Monday, July 12, 2004

What is morale?

How strange that the one thing that drives a company the most is the one thing most companies don't drive... "Morale". Morale is often believed to be all to do with 'reward' and it's no wonder company directors are so dismissive of improving it. Better morale suggests better reward, and reward suggests 'money'. No company wants to see their hard earned profits go to something as frivolous and immeasurable as improving morale.

I've been looking into 'morale', on and off, for years. I've fallen victim to it's lows and have experienced the occasional high. I too have had to play the motivator of many. Dealing with my own morale issues is hard, but dealing with many other morale issues is a LOT harder. Morale teeters between a good day and a bad day. The undercurrent of long term morale is what tips the balance.

Do you want to know what morale is really about? It's not money. It's 'Recognition'. Recognizing that someone is valuable. Sure, you could do that with money. But how many people do you know that say that they never earn enough. We live in a society that encourages us to live beyond our means. We will never earn enough.

A colleague lent me her book titled “All I Really Need to Know I Learned in Kindergarten” by Robert Fulgham. Written some time ago now, but yet still so relevant and true. Mr Fulgham describes, in one of his short stories, a love-hate relationship between himself and the (now late) Mother Teresa. For someone who had nothing and expected nothing in return, she made the best for everyone around her.

It's not money. It's recognition. How do you recognize someone?

Communicate. Wow! You would not believe how hard that is for mostly all of us. Where did we go so wrong? We have the latest in communications all around us: Email; Telephones; Mobile Phones; Postal Service; Couriers; Satellite Television; Blogs... And yet we still don't know how to 'communicate'!

Morale is normally high when everything is going 'just right'. When people come in to work, enjoy their job, go home feeling like they accomplished something, and are welcome home. Everything is just right.

What set's off morale on a downward slope?

Something inevitably goes wrong. Whilst morale is high, we tend to deal with it by happily going about fixing whatever it was that went wrong. If it's a short fix. A small problem. We deal with it effortlessly with ease.

So it's not when things go wrong? Or is it? No. It's when we stop communicating. It's when something goes wrong (or generally, when it's about to (we're all pretty intuitive to what upsets the balance of our happiness)), and we hold back communication.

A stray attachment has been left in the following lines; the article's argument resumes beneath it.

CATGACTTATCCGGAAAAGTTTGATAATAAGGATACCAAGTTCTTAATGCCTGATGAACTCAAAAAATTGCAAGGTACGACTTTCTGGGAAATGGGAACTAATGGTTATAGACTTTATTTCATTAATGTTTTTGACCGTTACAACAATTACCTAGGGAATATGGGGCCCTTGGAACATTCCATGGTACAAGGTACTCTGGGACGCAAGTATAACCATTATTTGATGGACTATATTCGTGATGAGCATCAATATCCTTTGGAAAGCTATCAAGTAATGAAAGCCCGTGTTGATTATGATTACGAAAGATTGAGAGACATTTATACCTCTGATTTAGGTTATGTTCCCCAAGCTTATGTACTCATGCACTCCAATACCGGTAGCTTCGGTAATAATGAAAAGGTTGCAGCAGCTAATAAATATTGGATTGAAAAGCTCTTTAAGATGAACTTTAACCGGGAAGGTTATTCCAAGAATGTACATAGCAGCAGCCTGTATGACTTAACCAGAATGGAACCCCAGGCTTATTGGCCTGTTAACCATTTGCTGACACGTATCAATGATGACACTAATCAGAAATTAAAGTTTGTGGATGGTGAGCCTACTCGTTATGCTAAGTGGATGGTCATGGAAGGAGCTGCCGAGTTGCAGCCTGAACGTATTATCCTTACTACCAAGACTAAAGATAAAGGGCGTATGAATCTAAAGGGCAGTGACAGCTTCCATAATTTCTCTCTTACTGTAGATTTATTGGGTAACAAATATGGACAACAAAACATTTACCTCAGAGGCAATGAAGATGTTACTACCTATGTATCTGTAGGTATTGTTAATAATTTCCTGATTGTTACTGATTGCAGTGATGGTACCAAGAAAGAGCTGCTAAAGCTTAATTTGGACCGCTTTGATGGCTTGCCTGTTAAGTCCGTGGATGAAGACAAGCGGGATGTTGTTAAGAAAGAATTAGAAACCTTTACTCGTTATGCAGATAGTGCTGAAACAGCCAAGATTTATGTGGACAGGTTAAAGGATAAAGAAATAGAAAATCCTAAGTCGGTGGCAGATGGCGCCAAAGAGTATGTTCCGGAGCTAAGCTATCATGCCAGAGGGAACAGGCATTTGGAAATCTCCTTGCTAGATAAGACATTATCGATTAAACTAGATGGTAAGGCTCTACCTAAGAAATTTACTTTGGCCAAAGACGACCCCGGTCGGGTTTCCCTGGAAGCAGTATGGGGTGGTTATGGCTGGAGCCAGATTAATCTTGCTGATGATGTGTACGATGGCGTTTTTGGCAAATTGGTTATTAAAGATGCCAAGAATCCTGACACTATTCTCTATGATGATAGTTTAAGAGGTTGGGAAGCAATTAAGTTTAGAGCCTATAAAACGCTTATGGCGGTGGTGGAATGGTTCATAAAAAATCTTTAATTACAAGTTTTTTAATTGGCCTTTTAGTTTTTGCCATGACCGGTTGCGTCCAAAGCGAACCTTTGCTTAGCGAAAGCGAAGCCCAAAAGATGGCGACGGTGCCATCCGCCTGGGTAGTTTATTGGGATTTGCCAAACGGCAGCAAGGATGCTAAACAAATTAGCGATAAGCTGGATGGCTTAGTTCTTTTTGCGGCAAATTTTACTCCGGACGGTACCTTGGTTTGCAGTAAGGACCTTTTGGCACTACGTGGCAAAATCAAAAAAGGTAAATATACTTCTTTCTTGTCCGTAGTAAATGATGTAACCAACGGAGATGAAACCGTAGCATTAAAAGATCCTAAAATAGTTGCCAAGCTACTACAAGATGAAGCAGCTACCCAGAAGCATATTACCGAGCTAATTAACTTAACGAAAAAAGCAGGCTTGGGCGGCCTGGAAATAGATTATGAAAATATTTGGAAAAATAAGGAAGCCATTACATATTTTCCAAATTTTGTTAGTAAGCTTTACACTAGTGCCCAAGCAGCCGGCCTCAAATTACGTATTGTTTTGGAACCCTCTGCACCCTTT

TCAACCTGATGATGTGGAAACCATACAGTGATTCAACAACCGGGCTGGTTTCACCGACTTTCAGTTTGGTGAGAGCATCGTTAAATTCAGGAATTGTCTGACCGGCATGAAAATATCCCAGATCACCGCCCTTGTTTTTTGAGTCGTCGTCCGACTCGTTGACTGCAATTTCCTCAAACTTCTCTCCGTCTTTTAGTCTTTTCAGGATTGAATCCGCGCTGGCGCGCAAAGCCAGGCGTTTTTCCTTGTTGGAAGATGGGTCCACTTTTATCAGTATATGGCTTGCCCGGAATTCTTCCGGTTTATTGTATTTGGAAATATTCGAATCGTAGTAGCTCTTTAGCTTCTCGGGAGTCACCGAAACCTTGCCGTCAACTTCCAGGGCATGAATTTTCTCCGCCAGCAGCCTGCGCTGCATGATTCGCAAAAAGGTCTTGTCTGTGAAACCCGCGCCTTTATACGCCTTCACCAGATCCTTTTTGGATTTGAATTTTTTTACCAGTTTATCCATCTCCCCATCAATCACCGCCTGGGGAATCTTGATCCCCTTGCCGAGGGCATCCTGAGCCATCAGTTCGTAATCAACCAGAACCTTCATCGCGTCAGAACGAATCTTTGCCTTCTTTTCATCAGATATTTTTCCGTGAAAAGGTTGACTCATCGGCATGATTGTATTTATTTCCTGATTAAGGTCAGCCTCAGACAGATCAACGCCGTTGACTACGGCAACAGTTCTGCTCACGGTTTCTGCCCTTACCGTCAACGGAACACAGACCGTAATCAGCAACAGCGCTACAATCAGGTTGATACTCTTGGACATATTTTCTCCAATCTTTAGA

Managers get blamed for this part of the problem. Why? Because that's what managers do. They communicate. They delegate. They manage. Yet when something goes wrong, they have a choice. They have the power to continue to communicate, delegate and manage. Or, they can choose to 'take control'. Roll-up there sleeves and muck-in.

Is this starting to sound familiar?

Managers are where they are today, for being able to do the job of mucking-in. Usually for being the best at mucking-in. Yet, it does not necessarily mean they are good at being 'managers'.

A good manager shouldn't be mucking-in. However tempting. And however encouraged. That's not there job. It's yours. As an employee you are expected to do a job. If something goes wrong within your reemit of work, then you are the best person for the job. Not your manager. It is your managers job to continue to communicate, delegate and manage.

But what should a manager be communicating?

To you, the problem solver: Support. Empathy.

To your fellow colleagues who may be impacted by whatever it is that has gone wrong: Awareness. Support. Empathy.

An even better manager will also add to the recognition by the use of reward: Rewarding a problem solver for their efforts, and rewarding the inflicted for their patience.

A word of warning to managers. Rewarding without communicating (i.e. Awareness, Support, Empathy) and whilst 'taking control', will not be well received. Sure. You may feel it's the right thing to do, and it may be a genuine heart-felt gesture, it unfortunately does not get received that way.

Morale is all to do with recognition. Recognition that a person is valuable. Recognition is achieved through management. Management is achieved by communicating, delegating and managing. Communication is achieved by keeping everyone aware, offering a feeling of support and empathizing with everyone the problems they are experiencing.

Oh, and reward is always nice, but is little to do with morale and more to do with adding value to the lives of the people that work so hard at making managers look good at their jobs.

9 comments:

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  6. great , this post is quite amazing :)

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  7. I think you have really brought home morale in the workplace. Communication is key to the overall success of a company, and with good communication comes managers that give recognition to the employee. It seems so simple but yet the working world has a hard time with both communication and giving employees the recognition they need and deserve. We have become a society of the bottom line and forgot about the employee. Money doesn't solve everything; letting employees know they are a valuable part of the organization can definitely keep high morale in the workplace.

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